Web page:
Atuveciclib is a Highly Selective and Orally Active PTEFb, CDK9 Inhibitor

Positive transcription elongation factor P-TEFb is a kinase composed of CDK9 and cyclin T. Specifically, P-TEFb plays an important role in the transcriptional regulation of RNA polymerase II (pol II) in eukaryotes. Besides, P-TEFb mediates the positive transcriptional extension of the new mRNA chain by phosphorylating the S2 residue of YSPTSPS. YSPTSPS is repeated in series at the C-terminal domain (CTD) of RNA polymerase II (RNAP II). Moreover, P-TEFb is a cyclin-dependent kinase. It can phosphorylate DRB sensitivity inducer (DSIF) and negative elongation factor (NELF), as well as the carboxyl-terminal domain of Pol II large subunit. This leads to a shift to productive extension, resulting in mRNA synthesis.

Furthermore, CDK forms a functional complex with regulatory subunit (cyclin). Meanwhile, it is responsible for controlling cell proliferation, differentiation, apoptosis and DNA repair. CDK9 binds to cyclin T1, its main cyclin partner, to form P-TEFb. Nonetheless, CDK9 plays a key role in controlling global (non-ribosomal) transcription. Importantly, CDK9 is relevant to a variety of physiological processes besides transcription, including differentiation, apoptosis, and signal transduction. Therefore, enhanced CDK9 activity leads to poor prognosis in many cancer types. Here, we will introduce a highly selective, oral PTEFb/CDK9 inhibitor, Atuveciclib.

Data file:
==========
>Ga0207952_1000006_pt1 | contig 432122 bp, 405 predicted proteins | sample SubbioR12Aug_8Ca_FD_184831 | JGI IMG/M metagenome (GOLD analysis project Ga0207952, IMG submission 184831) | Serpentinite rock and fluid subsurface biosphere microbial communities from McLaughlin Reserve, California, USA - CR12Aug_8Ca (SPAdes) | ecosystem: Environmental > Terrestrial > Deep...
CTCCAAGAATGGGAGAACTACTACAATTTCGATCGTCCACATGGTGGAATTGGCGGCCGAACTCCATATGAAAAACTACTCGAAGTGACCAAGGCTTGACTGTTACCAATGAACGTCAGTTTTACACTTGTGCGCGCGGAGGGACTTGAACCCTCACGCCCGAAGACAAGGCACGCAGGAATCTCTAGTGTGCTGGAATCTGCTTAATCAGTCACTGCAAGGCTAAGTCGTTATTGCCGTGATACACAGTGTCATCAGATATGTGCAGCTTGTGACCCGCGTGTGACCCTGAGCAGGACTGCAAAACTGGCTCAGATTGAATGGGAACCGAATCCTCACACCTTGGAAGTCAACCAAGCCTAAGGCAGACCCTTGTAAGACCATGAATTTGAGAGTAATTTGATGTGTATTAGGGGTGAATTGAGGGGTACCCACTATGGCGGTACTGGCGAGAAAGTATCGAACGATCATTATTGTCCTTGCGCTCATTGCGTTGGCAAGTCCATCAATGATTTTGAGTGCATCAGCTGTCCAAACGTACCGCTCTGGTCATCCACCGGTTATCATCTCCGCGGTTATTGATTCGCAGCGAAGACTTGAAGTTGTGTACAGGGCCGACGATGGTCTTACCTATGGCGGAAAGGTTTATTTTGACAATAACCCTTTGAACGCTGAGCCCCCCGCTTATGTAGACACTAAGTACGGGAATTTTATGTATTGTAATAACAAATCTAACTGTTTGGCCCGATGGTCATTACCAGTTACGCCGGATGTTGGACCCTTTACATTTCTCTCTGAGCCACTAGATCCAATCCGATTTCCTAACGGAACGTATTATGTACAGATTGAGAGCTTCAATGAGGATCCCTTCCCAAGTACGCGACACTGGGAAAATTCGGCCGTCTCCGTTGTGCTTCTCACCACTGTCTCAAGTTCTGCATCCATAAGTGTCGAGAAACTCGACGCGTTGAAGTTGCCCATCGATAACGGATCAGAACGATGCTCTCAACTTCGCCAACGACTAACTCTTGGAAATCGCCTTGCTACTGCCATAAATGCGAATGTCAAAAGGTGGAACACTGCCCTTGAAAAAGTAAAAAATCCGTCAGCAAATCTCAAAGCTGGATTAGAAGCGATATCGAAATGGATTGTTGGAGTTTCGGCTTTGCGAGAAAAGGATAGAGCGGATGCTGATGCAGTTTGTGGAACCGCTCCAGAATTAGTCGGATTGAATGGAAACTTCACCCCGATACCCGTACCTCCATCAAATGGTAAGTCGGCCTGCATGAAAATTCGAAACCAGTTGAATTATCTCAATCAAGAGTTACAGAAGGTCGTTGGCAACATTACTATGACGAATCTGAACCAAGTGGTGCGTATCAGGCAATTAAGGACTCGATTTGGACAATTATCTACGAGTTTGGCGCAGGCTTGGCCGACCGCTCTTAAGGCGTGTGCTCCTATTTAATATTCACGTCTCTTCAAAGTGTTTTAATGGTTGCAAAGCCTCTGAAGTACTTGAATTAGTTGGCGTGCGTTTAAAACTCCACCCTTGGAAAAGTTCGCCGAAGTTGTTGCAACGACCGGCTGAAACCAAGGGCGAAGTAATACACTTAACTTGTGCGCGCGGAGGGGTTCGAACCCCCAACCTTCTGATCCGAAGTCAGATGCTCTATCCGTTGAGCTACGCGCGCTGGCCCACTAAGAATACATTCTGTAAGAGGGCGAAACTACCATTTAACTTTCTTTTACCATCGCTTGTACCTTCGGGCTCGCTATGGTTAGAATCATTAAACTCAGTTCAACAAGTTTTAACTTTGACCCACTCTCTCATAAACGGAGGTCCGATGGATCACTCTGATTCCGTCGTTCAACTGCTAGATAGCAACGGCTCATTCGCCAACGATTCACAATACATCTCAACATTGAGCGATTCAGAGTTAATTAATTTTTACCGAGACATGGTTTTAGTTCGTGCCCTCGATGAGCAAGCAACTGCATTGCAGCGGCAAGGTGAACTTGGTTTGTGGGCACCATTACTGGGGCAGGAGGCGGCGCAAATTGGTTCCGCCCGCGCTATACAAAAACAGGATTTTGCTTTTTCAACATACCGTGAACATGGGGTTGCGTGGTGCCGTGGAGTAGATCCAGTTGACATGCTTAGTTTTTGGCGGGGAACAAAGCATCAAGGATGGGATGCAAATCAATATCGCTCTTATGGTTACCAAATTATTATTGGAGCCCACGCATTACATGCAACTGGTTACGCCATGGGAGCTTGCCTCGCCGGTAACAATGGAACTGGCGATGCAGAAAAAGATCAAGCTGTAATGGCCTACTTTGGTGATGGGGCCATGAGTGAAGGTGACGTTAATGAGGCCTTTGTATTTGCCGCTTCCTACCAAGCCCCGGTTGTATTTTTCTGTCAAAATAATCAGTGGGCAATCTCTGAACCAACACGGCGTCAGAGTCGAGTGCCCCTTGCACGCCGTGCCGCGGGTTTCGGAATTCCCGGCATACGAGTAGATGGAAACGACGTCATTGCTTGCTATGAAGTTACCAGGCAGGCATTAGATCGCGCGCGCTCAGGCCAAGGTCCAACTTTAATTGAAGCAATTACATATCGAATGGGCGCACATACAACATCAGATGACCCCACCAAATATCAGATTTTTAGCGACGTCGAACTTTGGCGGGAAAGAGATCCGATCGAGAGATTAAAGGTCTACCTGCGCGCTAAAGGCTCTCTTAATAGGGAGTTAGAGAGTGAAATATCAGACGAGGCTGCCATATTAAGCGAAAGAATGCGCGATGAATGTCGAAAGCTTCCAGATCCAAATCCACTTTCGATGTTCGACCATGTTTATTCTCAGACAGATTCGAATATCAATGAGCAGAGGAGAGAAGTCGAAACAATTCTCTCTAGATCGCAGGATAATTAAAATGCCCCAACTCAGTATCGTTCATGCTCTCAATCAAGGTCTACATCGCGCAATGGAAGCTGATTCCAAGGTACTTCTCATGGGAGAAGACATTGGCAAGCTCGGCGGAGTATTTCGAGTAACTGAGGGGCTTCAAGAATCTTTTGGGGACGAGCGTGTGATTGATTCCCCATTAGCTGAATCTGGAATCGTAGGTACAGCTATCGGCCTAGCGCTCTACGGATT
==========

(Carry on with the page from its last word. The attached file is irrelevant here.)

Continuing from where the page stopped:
Atuveciclib is a Highly Selective and Orally Active PTEFb, CDK9 Inhibitor.

Atuveciclib is a Highly Selective and Orally Active PTEFb CDK9 Inhibitor 2021 10 16 - Atuveciclib is a Highly Selective and Orally Active PTEFb, CDK9 Inhibitor

First of all, Atuveciclib (BAY-1143572) inhibits CDK9/CycT1 with an IC50 of 13 nM. Particularly, PTEFb is a heterodimer of CDK9 and one of four cyclin partners, cyclin T1, cyclin K, cyclin T2a or cyclin T2b. Obviously, Atuveciclib demonstrates potent antiproliferative activity against HeLa cells (IC50=920 nM) and MOLM-13 cells (IC50=310 nM).

In the second place, In vivo efficacy studies in the MOLM-13 xenograft model in mice, Atuveciclib demonstrates high antitumor efficacy. Interestingly, Atuveciclib with 6.25 or 12.5 mg/kg/day results in a dose-dependent antitumor efficacy. It has a treatment-to-control (T/C) ratio of 0.64 and 0.49, respectively. In fact, the 25 mg/kg once daily dose is the maximum tolerated dose in nude mice. Furthermore, Atuveciclib with 25 or 35 mg/kg, three days on/two days off, results in a T/C ratio of 0.33 and 0.20, respectively. In an in vivo pharmacokinetic study in rats, Atuveciclib shows low blood clearance (CLb 1.1 L/kg per hour).

All in all, Atuveciclib is a potent and highly selective, oral PTEFb/CDK9 inhibitor.


Lücking U, et al. ChemMedChem. 2017 Nov 8;12(21):1776-1793.